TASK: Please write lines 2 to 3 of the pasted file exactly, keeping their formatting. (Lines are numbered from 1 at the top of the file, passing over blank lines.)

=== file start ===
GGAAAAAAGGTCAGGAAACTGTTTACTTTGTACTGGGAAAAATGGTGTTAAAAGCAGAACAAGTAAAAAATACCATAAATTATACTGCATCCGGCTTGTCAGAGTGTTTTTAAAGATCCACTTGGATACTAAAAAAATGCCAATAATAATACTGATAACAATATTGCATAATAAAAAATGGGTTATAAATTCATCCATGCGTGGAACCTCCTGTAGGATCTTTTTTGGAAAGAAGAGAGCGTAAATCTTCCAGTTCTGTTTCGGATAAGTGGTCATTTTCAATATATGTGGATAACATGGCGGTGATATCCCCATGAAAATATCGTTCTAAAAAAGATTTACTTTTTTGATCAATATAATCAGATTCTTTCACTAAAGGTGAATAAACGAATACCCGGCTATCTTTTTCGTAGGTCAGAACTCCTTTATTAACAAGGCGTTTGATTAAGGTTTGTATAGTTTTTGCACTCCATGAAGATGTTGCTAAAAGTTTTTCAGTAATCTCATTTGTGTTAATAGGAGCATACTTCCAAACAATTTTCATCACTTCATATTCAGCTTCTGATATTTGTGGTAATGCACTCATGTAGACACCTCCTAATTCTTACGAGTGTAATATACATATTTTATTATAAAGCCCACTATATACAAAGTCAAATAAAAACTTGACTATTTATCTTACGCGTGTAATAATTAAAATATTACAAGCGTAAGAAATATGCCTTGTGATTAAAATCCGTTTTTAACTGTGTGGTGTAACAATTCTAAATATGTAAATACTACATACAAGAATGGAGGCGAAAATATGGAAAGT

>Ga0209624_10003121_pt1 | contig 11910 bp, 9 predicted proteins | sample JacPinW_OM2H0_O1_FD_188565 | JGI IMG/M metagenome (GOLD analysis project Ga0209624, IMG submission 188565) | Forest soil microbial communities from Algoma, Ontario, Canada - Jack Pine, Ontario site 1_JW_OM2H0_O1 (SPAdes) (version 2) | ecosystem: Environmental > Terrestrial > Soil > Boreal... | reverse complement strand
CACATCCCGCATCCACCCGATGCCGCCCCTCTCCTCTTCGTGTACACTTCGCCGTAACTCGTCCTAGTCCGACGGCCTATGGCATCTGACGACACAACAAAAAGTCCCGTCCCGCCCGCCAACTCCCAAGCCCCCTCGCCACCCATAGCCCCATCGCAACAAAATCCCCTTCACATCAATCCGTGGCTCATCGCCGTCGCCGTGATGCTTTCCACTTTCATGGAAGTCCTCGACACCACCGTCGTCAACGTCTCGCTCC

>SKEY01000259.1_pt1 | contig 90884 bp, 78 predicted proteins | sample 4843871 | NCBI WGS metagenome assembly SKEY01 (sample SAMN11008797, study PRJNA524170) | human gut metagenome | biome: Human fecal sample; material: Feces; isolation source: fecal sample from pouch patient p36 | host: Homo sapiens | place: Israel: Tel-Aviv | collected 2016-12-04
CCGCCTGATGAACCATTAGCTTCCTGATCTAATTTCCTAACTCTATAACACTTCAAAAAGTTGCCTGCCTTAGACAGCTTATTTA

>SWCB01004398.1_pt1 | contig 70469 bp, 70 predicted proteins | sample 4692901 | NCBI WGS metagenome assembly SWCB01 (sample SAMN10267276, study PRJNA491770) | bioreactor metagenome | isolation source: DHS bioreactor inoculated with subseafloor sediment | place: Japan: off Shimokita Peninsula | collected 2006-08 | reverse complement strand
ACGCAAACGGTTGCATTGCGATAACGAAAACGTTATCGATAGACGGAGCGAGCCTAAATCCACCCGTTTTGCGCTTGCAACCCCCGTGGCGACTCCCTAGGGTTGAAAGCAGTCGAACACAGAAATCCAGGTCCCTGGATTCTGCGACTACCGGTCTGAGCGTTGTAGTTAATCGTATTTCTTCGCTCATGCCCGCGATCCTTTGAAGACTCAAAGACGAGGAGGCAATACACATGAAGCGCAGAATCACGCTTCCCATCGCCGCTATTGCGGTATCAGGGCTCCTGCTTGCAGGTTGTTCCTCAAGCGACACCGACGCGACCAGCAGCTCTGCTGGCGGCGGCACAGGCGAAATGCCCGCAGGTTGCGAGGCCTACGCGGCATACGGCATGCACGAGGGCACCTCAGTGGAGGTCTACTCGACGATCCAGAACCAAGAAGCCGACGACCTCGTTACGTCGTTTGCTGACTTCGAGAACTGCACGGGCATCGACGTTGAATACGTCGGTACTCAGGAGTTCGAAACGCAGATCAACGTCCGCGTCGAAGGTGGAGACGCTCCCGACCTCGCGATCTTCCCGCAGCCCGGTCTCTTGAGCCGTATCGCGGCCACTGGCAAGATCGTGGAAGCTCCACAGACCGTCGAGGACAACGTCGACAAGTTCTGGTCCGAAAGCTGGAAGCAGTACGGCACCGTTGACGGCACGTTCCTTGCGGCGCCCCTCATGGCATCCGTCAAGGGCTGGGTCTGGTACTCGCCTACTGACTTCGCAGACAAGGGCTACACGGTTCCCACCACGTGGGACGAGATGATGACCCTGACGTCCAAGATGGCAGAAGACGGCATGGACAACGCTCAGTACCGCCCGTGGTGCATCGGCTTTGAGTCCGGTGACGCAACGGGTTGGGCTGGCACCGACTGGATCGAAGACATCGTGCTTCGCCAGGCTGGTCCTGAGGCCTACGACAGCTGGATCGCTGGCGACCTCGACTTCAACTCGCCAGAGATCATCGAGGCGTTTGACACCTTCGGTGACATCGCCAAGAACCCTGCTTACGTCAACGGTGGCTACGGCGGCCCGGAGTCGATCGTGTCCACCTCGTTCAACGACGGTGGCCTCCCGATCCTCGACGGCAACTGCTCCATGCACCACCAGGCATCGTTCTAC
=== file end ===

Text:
>Ga0209624_10003121_pt1 | contig 11910 bp, 9 predicted proteins | sample JacPinW_OM2H0_O1_FD_188565 | JGI IMG/M metagenome (GOLD analysis project Ga0209624, IMG submission 188565) | Forest soil microbial communities from Algoma, Ontario, Canada - Jack Pine, Ontario site 1_JW_OM2H0_O1 (SPAdes) (version 2) | ecosystem: Environmental > Terrestrial > Soil > Boreal... | reverse complement strand
CACATCCCGCATCCACCCGATGCCGCCCCTCTCCTCTTCGTGTACACTTCGCCGTAACTCGTCCTAGTCCGACGGCCTATGGCATCTGACGACACAACAAAAAGTCCCGTCCCGCCCGCCAACTCCCAAGCCCCCTCGCCACCCATAGCCCCATCGCAACAAAATCCCCTTCACATCAATCCGTGGCTCATCGCCGTCGCCGTGATGCTTTCCACTTTCATGGAAGTCCTCGACACCACCGTCGTCAACGTCTCGCTCC